Last week, Santa Barbara County Sheriff Bill Brown testified in Sacramento to strongly oppose Senate Bill 54, commonly known as the “sanctuary state” bill. The measure proposes to be part of California’s rejection of President Donald Trump’s intensified immigration enforcement. But most California sheriffs and law enforcement associations worry the bill would harm public safety.
“This bill, in its current form, provides sanctuary for criminals,” Brown told the Assembly’s Judiciary Committee, where the bill passed 8-3. (In April, the bill passed the Senate on a 27-12 vote. It is expected to reach the full Assembly later this summer.)
Simply put, SB 54 would limit cooperation between local law enforcement agencies and the federal Immigration and Customs Enforcement (ICE) agency. It would, among other things, preclude peace officers from inquiring about an inmate’s immigration status, prevent ICE agents from interviewing individuals in custody, and prohibit sheriffs from notifying ICE when they plan to release requested inmates.
As written, the bill allows some exceptions. For instance, sheriff’s officials could notify ICE agents when violent or serious felons were going to be released (because they posted bail or completed their sentence). But exactly what constitutes “violent” or “serious” remains the subject of debate.
Brown — who was recently elected president of the California State Sheriffs’ Association — contended the bill would prohibit his deputies from relaying information about “clear menaces.” He pointed to those convicted of domestic violence, solicitation of murder, repeat drunk driving, and assault with a deadly weapon, among others. “What about drug dealers? What about burglars?” he asked.
Of the roughly 16,000 inmates incarcerated in County Jail last year, ICE agents picked up 250, according to Brown. Of those, he said, 200 were eventually deported.
Immigrant activists, however, argue the bill would stop ICE officials — under Trump’s orders — from stomping on local police efforts. They worry a heavy ICE presence in immigrant communities would prevent residents from reporting crimes to police. Santa Barbara County is home to an estimated 40,000 undocumented immigrants — roughly 10 percent of the total population.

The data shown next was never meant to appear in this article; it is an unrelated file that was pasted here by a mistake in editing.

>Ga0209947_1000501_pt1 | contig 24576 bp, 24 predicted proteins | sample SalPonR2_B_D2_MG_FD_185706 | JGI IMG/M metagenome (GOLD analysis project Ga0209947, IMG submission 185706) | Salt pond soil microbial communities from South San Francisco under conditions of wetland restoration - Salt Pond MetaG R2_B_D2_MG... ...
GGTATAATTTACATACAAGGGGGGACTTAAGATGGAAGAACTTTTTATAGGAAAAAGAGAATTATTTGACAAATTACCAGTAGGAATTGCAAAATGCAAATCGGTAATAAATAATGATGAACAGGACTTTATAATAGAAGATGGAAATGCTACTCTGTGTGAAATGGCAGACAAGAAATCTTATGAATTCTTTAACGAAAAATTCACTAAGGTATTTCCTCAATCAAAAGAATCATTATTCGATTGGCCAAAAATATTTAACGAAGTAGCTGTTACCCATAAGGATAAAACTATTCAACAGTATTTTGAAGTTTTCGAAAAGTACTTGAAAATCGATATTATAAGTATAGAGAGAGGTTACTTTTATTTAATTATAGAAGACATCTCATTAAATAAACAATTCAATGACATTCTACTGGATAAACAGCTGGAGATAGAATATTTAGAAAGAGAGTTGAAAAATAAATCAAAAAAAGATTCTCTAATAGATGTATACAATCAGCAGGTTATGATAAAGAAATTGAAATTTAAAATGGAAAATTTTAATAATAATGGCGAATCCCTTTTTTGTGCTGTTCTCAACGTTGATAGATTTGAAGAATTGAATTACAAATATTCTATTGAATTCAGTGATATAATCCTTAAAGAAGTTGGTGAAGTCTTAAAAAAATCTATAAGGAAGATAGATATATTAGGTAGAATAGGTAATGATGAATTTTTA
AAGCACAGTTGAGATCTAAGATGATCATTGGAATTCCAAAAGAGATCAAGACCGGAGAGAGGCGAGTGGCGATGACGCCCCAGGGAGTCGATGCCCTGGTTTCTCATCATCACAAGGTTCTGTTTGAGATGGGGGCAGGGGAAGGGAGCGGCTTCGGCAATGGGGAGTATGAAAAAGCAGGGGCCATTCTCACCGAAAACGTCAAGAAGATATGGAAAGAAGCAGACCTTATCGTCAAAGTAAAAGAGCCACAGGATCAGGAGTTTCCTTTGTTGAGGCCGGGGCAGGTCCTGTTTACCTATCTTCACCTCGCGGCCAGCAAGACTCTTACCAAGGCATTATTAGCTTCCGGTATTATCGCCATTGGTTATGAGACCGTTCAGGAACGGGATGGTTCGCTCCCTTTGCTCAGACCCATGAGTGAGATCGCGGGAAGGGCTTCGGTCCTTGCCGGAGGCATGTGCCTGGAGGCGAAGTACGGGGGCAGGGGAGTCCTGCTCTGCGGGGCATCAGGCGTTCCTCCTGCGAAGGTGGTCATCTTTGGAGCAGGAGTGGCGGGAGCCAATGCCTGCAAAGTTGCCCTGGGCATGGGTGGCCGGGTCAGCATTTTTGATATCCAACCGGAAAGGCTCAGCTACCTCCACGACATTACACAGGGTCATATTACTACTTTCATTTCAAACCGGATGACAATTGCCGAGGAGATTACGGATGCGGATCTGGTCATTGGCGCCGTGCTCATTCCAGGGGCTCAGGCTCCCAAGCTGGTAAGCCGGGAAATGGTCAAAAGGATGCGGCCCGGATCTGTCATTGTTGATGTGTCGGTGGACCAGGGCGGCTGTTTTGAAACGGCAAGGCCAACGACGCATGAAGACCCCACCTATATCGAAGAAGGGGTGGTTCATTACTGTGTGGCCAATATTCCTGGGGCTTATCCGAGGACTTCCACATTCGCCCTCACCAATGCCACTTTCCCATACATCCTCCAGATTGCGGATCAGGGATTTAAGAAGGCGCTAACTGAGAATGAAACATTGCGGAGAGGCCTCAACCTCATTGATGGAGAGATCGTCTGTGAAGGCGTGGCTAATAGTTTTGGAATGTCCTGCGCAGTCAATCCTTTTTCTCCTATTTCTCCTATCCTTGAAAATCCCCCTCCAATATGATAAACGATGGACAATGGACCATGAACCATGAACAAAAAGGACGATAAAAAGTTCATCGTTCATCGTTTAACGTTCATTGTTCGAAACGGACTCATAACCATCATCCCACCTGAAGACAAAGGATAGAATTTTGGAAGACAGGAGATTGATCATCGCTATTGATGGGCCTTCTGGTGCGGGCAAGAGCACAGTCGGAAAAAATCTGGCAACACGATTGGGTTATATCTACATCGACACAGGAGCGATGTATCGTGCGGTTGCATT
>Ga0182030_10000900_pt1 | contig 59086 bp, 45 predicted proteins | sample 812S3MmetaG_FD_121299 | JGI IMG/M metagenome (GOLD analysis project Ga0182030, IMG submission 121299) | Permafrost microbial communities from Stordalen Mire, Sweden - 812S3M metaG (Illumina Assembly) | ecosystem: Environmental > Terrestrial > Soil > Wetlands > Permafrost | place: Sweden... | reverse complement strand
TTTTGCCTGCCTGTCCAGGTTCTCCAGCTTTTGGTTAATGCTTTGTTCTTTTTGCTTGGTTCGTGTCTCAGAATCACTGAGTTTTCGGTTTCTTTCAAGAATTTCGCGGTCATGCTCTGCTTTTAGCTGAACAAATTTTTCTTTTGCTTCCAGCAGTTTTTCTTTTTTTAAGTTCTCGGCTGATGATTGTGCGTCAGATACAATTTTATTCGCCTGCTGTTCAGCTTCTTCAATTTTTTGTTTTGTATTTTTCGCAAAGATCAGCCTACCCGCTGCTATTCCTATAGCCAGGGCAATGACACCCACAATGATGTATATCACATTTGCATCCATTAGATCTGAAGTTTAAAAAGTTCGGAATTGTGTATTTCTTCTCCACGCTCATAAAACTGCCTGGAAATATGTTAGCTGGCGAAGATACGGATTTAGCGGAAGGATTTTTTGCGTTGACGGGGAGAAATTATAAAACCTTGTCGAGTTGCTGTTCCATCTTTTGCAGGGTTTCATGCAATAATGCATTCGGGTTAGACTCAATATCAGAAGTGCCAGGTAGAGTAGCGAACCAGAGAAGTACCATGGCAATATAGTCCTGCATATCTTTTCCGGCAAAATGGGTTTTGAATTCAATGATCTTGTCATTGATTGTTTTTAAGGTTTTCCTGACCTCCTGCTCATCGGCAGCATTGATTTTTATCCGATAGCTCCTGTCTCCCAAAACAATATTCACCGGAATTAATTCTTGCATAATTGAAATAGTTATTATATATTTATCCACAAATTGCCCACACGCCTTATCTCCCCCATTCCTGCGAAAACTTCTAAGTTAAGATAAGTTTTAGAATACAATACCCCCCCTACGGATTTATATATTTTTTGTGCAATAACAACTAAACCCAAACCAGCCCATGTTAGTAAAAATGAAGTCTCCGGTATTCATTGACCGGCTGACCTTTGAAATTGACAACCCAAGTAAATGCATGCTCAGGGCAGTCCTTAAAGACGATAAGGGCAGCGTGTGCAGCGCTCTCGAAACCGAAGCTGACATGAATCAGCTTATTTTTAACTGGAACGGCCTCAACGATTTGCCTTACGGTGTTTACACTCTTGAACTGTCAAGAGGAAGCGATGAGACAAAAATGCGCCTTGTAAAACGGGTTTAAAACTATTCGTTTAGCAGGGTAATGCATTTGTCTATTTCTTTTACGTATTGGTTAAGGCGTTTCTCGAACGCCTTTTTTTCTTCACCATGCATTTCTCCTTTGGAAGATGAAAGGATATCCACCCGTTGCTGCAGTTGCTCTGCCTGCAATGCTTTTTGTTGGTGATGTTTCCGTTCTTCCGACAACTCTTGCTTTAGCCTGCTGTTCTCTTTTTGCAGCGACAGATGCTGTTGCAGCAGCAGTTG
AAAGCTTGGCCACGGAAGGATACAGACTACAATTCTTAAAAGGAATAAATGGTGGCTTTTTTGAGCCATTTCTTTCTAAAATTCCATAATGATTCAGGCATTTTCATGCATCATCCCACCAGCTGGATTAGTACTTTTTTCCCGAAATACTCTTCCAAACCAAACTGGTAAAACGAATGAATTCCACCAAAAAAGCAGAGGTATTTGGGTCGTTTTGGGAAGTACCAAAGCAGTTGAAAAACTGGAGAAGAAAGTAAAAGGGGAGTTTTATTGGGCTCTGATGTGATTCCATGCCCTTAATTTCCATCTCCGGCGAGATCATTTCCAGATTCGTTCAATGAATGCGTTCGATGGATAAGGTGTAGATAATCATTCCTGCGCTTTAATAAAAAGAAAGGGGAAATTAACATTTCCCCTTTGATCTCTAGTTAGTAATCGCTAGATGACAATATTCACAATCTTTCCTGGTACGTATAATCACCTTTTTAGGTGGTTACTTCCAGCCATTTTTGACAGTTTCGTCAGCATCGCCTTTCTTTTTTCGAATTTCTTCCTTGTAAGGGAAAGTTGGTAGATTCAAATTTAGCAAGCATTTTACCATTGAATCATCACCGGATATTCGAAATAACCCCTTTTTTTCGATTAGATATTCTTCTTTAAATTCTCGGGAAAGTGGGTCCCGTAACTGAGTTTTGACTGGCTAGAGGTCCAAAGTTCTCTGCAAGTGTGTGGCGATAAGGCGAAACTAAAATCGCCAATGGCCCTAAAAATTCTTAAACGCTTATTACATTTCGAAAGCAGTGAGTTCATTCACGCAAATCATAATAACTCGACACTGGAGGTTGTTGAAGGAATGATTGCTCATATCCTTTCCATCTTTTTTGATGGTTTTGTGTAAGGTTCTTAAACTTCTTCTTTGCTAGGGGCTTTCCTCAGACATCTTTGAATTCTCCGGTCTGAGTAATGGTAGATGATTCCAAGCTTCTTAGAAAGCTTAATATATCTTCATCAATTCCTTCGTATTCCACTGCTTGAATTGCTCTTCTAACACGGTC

All eyes are now on Assemblymember Monique Limón, who has yet to announce her position. “I am planning to wait until the final language of the bill,” she said, which “might be right before it gets to a vote.”
She emphasized she has been supportive of other bills protecting vulnerable communities. One would require ICE agents to obtain a warrant to access a workplace (Assembly Bill 450) and another would provide grant money for certain immigration legal fees (AB 3). But “SB 54 is the only one getting talked about,” she said.
Asked precisely what amendment SB 54 would need for her support, Limón could not say. “I don’t think [it’s] something specifically,” she said. “For me, it has been important to include all of the voices.” Also, Limón added, the bill would not actually create a “sanctuary state.” “We as a state cannot stop ICE from providing enforcement in our state,” she said.
State Senator Hannah-Beth Jackson voted for SB 54. “We don’t want our tax money to be used to have ICE do something we don’t agree with,” she said. Though acknowledging concerns raised by county sheriffs, she noted that law enforcement tends to have a broader view of who qualifies as a violent or serious criminal.
For instance, the degree to which drunk driving is considered a potentially deportable offense is somewhat controversial. “Are we talking about one DUI?” Jackson asked. “A series of drunk driving [convictions] might be something different. We have got to get to that balance.” Jackson added that the bill’s language was pulled from California’s three-strikes law, which, she argued, is “one of the toughest in the nation.”
But in closing remarks last week, Brown argued that 15 El Salvadoran and Nicaraguan MS-13 gang members charged with killing 15 people in Santa Maria were all undocumented. Of those, three had prior criminal convictions, but none would have met the exceptions in SB 54. He added that his deputies currently work with federal agents to investigate panga boats caught trafficking drugs or human beings. Though the bill allows local sheriffs to work with ICE agents on a task force, Brown said that arrangement would be too formal for their immediate needs.
But negotiations are not over. Mike Durant, a Santa Barbara County senior deputy sheriff, is the president of PORAC (Peace Officers Research Association of California), which opposed SB 54 and is known to be a heavy hitter in Sacramento.
For his part, Brown said he could support a bill that simply said local law enforcement should not engage in “frontline immigration enforcement.” Or one that prevented sheriffs from holding inmates requested by ICE agents in violation of federal law. Those already “reflect our beliefs and current practices,” he said.
Brown said he has plans to meet with the bill’s author, Senate President Pro Tem Kevin de León. “I will take him at his word he intends to do that,” he said. Asked how optimistic he feels, he said, “I just don’t know at this point.”